• Yves Dejaeghere, Director, G1000 Organisation

  • Natalia Domagala, Head of Data Ethics Policy, UK Department for Digital, Culture, Media, and Sport

  • Laurie Drake, Director of Research and Learning, MASS LBP

  • Kezia Dugdale, Director, John Smith Centre

  • Zakia Elvang, Co-founder, We Do Democracy

  • Oliver Escobar, Professor, University of Edinburgh

  • Gorka Espiau Idoiaga, CRIEM Professor of Practice 2016-2019, McGill

  • David Farrell, Professor, University College Dublin

  • Jessica Feldman, Assistant Professor, American University of Paris

  • Jim Fishkin, Professor, Stanford University

  • Frances Foley, Project Director, Citizens' Convention on UK Democracy

  • Paulina Fröhlich, Head of “Future of Democracy” Program, Das Progressive Zentrum

  • Karin Fuller, Outreach and Engagement Lead, Treasury Board of Canada Secretariat

  • Jessica Garland, Director of Policy and Research, Electoral Reform Society

  • Marcin Gerwin, Center for Climate Assemblies

  • Doreen Grove, Head of Open Government, Scottish Government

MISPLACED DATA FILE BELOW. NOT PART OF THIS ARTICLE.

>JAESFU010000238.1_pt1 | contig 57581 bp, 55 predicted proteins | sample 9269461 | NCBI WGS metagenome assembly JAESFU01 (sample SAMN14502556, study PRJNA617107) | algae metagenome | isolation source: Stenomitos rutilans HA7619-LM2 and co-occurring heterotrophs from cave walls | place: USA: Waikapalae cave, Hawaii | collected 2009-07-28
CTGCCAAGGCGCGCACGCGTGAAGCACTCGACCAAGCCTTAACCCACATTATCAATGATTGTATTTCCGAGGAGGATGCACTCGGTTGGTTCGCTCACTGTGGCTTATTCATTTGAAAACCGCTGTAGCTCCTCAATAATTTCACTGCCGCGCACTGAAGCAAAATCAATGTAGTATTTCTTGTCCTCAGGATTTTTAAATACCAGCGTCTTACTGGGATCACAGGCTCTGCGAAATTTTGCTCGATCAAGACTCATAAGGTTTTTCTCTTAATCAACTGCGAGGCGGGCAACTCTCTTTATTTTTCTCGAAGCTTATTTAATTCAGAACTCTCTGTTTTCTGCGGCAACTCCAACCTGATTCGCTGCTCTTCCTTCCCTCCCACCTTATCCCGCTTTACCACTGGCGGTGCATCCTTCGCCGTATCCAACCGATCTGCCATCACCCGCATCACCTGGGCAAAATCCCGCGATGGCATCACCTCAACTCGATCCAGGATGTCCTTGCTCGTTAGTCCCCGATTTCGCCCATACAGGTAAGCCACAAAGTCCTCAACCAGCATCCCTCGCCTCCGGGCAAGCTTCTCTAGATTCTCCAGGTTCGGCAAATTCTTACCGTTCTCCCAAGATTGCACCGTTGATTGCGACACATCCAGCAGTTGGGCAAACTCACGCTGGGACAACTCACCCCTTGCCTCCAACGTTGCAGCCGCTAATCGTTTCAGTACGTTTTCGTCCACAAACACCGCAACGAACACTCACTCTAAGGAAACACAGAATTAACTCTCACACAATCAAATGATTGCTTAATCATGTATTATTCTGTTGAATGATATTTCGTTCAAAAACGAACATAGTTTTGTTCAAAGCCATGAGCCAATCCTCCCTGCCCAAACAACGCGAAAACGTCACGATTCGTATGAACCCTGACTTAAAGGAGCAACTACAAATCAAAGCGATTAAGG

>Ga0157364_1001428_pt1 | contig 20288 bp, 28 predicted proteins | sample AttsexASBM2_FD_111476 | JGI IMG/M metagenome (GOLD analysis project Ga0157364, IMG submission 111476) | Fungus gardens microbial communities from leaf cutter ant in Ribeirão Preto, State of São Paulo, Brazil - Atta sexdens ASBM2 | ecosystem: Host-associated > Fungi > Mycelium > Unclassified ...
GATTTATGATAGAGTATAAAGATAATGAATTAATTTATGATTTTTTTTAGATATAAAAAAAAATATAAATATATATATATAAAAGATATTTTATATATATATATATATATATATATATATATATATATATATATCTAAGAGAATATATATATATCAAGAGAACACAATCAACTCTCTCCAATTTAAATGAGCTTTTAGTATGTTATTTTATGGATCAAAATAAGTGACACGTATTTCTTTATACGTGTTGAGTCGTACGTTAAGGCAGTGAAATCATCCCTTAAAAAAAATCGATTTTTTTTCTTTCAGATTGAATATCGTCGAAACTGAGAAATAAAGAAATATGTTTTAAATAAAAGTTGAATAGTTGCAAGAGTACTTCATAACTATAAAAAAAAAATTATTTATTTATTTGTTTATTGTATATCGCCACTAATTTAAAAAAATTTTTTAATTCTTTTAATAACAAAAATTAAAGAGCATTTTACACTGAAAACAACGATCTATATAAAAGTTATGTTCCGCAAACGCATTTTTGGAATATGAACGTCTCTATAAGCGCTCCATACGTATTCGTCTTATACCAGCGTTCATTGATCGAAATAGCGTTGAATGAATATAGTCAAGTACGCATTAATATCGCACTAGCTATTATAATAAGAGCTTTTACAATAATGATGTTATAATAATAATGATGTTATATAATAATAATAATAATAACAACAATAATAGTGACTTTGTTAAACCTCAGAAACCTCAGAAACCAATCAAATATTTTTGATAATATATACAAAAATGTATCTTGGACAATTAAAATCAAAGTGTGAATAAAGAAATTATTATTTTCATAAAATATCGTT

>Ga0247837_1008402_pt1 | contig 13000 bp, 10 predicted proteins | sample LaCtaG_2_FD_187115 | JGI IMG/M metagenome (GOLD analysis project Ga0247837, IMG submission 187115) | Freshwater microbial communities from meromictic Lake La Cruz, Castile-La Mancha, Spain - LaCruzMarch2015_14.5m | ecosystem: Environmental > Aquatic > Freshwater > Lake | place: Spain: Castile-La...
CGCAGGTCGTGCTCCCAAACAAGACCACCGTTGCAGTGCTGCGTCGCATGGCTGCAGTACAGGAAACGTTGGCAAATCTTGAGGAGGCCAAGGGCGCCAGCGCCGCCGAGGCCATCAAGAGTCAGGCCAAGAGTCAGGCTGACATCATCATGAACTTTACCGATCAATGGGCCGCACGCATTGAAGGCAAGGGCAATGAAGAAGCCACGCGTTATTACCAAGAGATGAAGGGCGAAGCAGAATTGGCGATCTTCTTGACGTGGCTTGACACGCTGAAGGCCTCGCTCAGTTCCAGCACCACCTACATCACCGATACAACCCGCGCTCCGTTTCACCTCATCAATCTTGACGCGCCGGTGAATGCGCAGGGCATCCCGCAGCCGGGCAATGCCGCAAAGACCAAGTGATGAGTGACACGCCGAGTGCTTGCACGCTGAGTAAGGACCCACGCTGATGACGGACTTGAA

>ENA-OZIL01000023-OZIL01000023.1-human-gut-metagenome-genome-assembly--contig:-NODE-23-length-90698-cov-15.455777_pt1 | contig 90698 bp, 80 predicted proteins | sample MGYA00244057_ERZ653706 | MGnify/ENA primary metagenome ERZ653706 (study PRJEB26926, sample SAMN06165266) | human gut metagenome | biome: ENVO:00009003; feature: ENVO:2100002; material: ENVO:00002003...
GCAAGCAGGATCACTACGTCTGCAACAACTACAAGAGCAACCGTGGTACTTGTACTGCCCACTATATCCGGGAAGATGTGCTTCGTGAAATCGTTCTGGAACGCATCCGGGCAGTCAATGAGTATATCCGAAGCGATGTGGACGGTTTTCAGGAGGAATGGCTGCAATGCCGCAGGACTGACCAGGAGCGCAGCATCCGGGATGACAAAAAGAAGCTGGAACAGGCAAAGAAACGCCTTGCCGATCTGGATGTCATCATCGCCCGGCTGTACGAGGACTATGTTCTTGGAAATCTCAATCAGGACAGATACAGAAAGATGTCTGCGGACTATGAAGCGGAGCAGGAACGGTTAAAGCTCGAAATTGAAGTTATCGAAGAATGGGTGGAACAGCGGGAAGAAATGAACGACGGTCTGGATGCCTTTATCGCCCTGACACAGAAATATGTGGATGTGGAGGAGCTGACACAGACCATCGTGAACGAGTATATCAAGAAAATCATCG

• Dominik Hierlemann, Senior Expert, Bertelsmann Stiftung

  • Lauren Howard, Outreach and Engagement Specialist, Treasury Board of Canada Secretariat

  • Tim Hughes, Director, Involve

  • Darren Hughes, Chief Executive, Electoral Reform Society

  • Amelie Klein, Curator, Vitra Design Museum

  • Hélène Landemore, Professor, Yale University

  • Aline Lara Rezende, Assistant Curator, Ljubljana Biennial of Design

  • Panthea Lee, Principal, Reboot

  • Dimitri Lemaire, Director, Particitiz

  • Josef Lentsch, Managing Partner, Innovation in Politics Institute

  • Juha Leppänen, Chief Executive, Demos Helsinki

  • Miriam Levin, UK Department of Digital, Culture, Media, and Sport

  • Rose Longhurst, Program Officer, Open Society Foundations

  • Peter MacLeod, Principal, MASS LBP

  • Arantxa Mendiharat, Co-founder, Deliberativa Spain

  • Geoff Mulgan, Professor of Collective Intelligence, Public Policy and Social Innovation, University College London

  • Paul Natorp, Co-founder, Sager der Samler (Citizen Change) and Founder, Rethink Activism Festival

  • Beth Noveck, Co-founder and Director, GovLab and Chief Innovation Officer, New Jersey Government

  • Arild Ohren, PhD Candidiate, Norwegian University of Science and Tech

  • Reema Patel, Head of Public Engagement, Ada Lovelace Institute and Nuffield Foundation

  • Lex Paulson, Founding Director, UM6P School of Collective Intelligence

  • Teele Pehk, Estonian democracy artist & urbanist